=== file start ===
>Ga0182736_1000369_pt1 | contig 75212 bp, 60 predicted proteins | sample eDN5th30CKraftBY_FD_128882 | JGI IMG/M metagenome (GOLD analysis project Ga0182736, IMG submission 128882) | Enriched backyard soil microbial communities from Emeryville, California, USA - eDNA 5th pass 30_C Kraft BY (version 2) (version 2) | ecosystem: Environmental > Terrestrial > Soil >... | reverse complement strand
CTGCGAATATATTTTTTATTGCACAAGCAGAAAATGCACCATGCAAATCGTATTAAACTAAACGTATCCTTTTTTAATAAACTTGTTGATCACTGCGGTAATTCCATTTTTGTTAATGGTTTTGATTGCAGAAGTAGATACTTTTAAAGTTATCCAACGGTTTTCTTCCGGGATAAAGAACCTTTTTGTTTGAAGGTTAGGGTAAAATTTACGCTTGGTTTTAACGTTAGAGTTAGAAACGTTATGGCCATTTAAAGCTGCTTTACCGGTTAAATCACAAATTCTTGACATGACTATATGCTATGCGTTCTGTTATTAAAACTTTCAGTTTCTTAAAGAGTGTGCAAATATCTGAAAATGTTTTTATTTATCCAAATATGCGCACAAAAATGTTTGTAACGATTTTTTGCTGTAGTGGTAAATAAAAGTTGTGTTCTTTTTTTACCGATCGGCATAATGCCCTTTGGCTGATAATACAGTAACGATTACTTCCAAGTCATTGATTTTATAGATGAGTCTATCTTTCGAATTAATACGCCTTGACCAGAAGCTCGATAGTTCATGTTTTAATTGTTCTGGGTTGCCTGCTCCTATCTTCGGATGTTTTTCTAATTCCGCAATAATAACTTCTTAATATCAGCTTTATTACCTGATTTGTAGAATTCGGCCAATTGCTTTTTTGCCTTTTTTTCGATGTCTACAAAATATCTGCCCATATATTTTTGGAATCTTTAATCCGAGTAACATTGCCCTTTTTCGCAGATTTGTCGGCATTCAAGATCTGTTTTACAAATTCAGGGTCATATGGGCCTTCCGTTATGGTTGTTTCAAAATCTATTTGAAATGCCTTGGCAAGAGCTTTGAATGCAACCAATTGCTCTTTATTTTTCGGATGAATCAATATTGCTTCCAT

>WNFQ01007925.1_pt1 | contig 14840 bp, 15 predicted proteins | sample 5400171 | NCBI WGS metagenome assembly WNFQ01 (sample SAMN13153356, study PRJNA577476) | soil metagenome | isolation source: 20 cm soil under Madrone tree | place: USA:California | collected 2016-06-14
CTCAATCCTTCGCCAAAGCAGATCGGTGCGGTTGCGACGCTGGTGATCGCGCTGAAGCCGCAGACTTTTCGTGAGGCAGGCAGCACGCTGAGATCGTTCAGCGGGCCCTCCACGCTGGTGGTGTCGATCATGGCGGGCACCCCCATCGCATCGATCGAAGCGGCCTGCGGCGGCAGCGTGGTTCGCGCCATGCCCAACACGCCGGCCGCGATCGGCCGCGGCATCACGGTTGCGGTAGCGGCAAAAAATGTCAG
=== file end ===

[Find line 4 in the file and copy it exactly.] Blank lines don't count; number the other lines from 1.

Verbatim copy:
CTCAATCCTTCGCCAAAGCAGATCGGTGCGGTTGCGACGCTGGTGATCGCGCTGAAGCCGCAGACTTTTCGTGAGGCAGGCAGCACGCTGAGATCGTTCAGCGGGCCCTCCACGCTGGTGGTGTCGATCATGGCGGGCACCCCCATCGCATCGATCGAAGCGGCCTGCGGCGGCAGCGTGGTTCGCGCCATGCCCAACACGCCGGCCGCGATCGGCCGCGGCATCACGGTTGCGGTAGCGGCAAAAAATGTCAG